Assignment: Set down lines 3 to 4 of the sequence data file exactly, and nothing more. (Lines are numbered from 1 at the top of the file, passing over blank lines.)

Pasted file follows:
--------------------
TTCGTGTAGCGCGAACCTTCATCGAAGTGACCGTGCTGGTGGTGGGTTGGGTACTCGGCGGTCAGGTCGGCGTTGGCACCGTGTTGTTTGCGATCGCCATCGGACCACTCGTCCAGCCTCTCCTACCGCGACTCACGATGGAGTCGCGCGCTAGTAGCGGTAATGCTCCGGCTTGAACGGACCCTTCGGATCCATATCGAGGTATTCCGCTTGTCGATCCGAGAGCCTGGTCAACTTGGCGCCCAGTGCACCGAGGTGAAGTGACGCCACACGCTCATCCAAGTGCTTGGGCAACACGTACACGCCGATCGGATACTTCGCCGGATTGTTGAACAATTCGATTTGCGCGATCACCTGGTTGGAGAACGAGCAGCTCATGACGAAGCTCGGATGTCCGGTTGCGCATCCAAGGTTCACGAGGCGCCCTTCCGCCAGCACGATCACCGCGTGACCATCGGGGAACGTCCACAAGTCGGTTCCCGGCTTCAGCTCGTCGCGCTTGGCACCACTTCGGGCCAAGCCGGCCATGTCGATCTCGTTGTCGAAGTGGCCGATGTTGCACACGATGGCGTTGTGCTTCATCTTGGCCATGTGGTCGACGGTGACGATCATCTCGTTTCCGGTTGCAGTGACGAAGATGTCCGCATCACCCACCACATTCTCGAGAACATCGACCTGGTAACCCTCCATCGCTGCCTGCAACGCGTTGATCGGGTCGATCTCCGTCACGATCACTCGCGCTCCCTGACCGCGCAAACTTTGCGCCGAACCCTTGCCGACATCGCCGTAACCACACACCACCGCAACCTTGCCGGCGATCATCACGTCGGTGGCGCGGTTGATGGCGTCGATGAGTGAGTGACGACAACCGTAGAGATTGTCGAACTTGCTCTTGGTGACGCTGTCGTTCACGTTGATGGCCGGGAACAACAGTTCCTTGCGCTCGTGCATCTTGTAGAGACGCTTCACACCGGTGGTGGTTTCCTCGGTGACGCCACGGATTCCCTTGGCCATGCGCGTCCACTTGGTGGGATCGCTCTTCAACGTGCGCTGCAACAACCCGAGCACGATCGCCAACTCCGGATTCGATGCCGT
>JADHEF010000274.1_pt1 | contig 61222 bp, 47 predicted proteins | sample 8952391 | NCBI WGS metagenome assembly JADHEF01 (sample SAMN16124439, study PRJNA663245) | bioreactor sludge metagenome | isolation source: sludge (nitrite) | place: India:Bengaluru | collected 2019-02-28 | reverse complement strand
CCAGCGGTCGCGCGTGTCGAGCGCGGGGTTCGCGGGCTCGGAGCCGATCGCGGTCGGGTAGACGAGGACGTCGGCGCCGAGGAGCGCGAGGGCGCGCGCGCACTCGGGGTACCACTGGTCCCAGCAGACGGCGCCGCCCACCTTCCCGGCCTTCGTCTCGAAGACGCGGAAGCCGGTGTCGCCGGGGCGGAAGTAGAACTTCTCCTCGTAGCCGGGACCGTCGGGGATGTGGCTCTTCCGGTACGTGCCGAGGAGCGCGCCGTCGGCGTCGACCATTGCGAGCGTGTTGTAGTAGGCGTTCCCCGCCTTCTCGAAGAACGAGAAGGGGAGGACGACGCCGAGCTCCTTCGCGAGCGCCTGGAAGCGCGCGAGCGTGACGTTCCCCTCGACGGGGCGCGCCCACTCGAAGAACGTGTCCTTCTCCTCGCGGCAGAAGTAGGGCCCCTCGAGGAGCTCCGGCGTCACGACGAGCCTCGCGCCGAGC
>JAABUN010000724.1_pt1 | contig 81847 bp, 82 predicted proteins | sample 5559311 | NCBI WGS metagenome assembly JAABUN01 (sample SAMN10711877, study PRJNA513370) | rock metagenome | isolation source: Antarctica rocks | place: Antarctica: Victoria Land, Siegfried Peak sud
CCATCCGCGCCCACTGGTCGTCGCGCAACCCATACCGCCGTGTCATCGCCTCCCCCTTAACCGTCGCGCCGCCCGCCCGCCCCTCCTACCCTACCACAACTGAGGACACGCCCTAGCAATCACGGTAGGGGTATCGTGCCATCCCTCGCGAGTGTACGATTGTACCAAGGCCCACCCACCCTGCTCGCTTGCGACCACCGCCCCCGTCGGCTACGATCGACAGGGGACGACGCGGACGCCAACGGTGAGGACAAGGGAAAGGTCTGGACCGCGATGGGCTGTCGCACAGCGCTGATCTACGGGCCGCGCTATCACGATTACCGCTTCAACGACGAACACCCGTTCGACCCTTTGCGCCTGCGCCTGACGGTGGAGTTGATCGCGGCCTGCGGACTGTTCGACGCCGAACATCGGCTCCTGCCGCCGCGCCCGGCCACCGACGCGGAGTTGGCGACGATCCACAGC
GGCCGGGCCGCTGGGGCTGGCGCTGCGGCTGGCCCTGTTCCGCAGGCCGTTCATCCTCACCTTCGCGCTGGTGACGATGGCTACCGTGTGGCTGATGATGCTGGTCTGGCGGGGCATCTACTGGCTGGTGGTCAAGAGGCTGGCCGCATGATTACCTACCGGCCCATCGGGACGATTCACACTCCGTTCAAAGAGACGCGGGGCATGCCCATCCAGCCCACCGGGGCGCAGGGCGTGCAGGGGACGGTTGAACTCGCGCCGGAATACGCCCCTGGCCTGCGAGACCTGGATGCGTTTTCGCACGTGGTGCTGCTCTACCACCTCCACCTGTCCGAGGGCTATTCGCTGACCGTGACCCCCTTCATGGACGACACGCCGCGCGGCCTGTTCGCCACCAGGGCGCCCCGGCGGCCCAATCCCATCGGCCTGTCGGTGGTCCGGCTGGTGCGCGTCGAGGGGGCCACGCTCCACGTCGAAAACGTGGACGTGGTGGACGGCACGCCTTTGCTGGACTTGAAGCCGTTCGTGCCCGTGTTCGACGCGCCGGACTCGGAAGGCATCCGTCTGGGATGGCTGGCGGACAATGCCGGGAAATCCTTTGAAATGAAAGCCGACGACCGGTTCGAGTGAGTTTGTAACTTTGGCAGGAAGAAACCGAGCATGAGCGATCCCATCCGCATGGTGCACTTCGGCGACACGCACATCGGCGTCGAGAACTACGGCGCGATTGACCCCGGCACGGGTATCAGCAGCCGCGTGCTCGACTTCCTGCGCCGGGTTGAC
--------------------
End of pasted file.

CCAGCGGTCGCGCGTGTCGAGCGCGGGGTTCGCGGGCTCGGAGCCGATCGCGGTCGGGTAGACGAGGACGTCGGCGCCGAGGAGCGCGAGGGCGCGCGCGCACTCGGGGTACCACTGGTCCCAGCAGACGGCGCCGCCCACCTTCCCGGCCTTCGTCTCGAAGACGCGGAAGCCGGTGTCGCCGGGGCGGAAGTAGAACTTCTCCTCGTAGCCGGGACCGTCGGGGATGTGGCTCTTCCGGTACGTGCCGAGGAGCGCGCCGTCGGCGTCGACCATTGCGAGCGTGTTGTAGTAGGCGTTCCCCGCCTTCTCGAAGAACGAGAAGGGGAGGACGACGCCGAGCTCCTTCGCGAGCGCCTGGAAGCGCGCGAGCGTGACGTTCCCCTCGACGGGGCGCGCCCACTCGAAGAACGTGTCCTTCTCCTCGCGGCAGAAGTAGGGCCCCTCGAGGAGCTCCGGCGTCACGACGAGCCTCGCGCCGAGC
>JAABUN010000724.1_pt1 | contig 81847 bp, 82 predicted proteins | sample 5559311 | NCBI WGS metagenome assembly JAABUN01 (sample SAMN10711877, study PRJNA513370) | rock metagenome | isolation source: Antarctica rocks | place: Antarctica: Victoria Land, Siegfried Peak sud